The State Government's “ambitious claim” to make the State barrier-free for persons with disabilities by March 2011 may remain a distant dream, observed N. Rathna, former Director of All India Institute of Speech and Hearing, Mysore, and a leading academic in the field of speech and hearing.

He was speaking at the inauguration of the “National symposium on accessibility of water and sanitation for persons with disabilities” organised here on Thursday. With just a year to go for the deadline, Prof. Rathna noted that the cosmopolitan city of Bangalore had no disability-friendly toilets, ramps, Braille-etching on lifts or accessible roads. He also observed that the University Grants Commission's aid to colleges, in place since the ninth Five-Year Plan, had not trickled-down to benefit public universities and colleges. “These funds have been of benefit only to prestigious institutions and are yet to reach State universities in Bangalore, let along reach mofussil and rural colleges as envisioned by the Eleventh Five Year Olan,” he said.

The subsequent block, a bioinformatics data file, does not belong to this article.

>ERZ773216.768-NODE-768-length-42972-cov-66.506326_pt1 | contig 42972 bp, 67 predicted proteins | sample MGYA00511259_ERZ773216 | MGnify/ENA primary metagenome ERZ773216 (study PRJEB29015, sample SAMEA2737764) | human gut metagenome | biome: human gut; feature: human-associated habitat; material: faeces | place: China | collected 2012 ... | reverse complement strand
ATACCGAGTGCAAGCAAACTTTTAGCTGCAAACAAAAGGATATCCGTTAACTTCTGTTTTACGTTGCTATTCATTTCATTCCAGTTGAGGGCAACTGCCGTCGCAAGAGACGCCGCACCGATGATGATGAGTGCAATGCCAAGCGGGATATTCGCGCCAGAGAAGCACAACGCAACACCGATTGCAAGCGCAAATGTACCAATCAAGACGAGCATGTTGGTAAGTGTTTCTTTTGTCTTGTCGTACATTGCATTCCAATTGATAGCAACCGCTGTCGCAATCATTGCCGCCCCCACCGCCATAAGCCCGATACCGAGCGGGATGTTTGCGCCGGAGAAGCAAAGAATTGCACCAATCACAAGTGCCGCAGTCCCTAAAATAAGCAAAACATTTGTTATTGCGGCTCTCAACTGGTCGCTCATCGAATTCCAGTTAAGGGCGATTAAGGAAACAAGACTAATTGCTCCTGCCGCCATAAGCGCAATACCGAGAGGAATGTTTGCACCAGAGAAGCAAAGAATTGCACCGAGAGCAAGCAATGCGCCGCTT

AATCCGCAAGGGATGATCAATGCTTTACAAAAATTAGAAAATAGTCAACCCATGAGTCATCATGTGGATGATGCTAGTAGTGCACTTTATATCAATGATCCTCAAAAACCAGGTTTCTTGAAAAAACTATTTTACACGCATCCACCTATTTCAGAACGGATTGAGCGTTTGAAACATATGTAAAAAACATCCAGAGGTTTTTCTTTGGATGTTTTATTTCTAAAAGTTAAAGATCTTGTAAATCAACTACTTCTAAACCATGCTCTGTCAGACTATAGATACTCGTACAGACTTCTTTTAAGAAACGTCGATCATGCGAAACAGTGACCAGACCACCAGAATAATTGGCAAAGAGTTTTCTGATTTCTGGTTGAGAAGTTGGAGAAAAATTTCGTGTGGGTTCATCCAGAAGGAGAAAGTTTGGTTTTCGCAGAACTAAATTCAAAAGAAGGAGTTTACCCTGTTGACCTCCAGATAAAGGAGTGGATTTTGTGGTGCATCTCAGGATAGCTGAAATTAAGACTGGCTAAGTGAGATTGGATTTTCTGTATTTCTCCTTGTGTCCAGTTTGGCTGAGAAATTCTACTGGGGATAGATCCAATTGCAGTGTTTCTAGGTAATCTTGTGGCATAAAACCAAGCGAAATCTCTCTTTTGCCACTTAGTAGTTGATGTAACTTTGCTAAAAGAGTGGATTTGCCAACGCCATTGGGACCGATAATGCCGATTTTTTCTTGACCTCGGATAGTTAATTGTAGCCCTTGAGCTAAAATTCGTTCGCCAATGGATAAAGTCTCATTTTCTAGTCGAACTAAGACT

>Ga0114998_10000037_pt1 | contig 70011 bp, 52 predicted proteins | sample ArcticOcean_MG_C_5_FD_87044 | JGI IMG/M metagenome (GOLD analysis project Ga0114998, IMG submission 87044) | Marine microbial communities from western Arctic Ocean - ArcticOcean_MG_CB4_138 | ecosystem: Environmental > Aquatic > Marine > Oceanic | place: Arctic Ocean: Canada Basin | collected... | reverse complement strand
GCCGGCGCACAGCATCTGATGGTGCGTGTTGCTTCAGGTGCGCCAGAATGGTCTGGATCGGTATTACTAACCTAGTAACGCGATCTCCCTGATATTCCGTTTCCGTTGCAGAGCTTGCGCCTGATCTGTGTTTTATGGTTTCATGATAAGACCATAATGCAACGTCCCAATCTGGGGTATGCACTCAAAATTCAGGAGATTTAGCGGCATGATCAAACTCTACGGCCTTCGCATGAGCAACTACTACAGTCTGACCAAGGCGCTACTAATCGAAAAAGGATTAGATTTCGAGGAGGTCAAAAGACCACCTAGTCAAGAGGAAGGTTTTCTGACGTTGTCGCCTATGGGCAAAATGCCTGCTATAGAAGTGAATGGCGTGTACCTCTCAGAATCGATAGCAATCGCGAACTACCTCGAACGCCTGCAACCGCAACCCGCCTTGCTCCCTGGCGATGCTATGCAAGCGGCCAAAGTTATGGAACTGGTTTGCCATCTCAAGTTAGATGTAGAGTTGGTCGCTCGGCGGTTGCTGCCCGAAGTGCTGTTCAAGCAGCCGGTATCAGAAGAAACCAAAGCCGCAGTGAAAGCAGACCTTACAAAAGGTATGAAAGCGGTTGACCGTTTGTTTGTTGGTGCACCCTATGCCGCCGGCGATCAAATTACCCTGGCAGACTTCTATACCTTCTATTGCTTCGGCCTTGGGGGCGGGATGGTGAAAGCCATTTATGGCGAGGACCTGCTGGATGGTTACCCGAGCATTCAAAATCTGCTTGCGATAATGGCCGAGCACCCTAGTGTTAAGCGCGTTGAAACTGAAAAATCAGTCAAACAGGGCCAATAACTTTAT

Prof. Rathna emphasised on the need for “attitudinal changes”, backed by political will and vision to ensure that the differently-abled have free and fair access to basic amenities such as clean water and sanitation. Referring to a pot designed by the RRTC in Chennai that would swivel on its azis so that a disabled person could easily manipulate the handle, he said that economic gadgets and accessibility tools must be developed to help this section.

Welcoming delegates, that included students and activists, president of the Society for Disability and Rehabilitation Studies G.N. Karna said that it was imperative that accessibility to water and sanitation be improved in the country, particularly in rural pockets. “Around 80 per cent of disabled persons live in rural and hilly areas with limited or no access to any of these basic facilities. This is a matter of human rights,” he said.

Providing a “human perspective” and looking at it as a social and human rights issue is critical to solve this problem, said R. Venkata Rao, Vice-Chancellor of the National Law School of India University. He also released a souvenir titled “Accessibility of Water and Sanitation for Persons with Disabilities in India”.

He said that policy and legal interventions could only work to an extent, and that real change had to be brought about by changing attitudes in society towards the disabled.

Registrar (evaluation) of Bangalore University M.S. Talawar and Vice-Chancellor N. Prabhu Dev spoke.